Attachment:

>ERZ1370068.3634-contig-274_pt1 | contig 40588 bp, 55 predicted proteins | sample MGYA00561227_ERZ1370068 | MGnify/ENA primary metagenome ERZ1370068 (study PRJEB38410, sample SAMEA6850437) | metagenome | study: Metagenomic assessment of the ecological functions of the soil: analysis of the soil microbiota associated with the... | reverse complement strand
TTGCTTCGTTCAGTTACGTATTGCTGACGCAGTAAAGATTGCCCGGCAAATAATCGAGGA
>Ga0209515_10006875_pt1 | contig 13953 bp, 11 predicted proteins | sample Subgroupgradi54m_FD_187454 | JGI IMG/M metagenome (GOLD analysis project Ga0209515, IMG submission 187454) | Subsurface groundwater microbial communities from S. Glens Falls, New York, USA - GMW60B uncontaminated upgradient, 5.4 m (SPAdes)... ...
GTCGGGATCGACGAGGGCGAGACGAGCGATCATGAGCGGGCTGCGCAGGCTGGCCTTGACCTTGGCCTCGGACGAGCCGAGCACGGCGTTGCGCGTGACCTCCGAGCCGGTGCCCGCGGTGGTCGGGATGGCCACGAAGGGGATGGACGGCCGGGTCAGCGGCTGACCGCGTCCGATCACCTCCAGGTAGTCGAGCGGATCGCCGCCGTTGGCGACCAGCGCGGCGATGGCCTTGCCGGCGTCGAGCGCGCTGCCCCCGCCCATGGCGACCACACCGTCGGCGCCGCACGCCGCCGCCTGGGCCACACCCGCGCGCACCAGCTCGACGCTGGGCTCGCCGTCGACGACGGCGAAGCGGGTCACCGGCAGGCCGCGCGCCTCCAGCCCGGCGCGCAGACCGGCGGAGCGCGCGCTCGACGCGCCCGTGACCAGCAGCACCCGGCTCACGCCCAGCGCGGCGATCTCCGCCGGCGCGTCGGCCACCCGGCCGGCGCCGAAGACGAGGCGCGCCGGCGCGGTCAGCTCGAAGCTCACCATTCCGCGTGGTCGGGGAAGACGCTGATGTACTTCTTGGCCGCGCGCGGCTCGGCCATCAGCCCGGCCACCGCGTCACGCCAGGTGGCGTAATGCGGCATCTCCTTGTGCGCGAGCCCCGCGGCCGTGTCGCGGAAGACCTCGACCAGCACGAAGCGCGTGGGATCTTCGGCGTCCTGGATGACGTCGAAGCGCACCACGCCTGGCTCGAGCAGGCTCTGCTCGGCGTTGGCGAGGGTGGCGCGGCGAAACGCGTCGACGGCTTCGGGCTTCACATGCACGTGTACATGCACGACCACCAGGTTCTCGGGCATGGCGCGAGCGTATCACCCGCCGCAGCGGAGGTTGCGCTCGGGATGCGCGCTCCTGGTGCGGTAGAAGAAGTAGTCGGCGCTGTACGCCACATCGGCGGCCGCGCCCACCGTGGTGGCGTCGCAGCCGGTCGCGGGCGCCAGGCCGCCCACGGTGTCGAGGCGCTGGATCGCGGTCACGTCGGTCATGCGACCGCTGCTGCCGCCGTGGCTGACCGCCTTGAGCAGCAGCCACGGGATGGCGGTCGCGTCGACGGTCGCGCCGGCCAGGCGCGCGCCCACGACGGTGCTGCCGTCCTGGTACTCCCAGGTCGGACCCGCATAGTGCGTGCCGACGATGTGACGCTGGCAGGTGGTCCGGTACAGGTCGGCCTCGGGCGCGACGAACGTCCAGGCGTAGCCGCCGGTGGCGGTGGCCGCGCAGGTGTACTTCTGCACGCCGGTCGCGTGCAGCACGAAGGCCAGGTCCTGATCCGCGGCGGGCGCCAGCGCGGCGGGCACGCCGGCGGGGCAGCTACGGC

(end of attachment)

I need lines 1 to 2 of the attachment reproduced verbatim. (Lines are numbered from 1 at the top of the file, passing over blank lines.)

>ERZ1370068.3634-contig-274_pt1 | contig 40588 bp, 55 predicted proteins | sample MGYA00561227_ERZ1370068 | MGnify/ENA primary metagenome ERZ1370068 (study PRJEB38410, sample SAMEA6850437) | metagenome | study: Metagenomic assessment of the ecological functions of the soil: analysis of the soil microbiota associated with the... | reverse complement strand
TTGCTTCGTTCAGTTACGTATTGCTGACGCAGTAAAGATTGCCCGGCAAATAATCGAGGA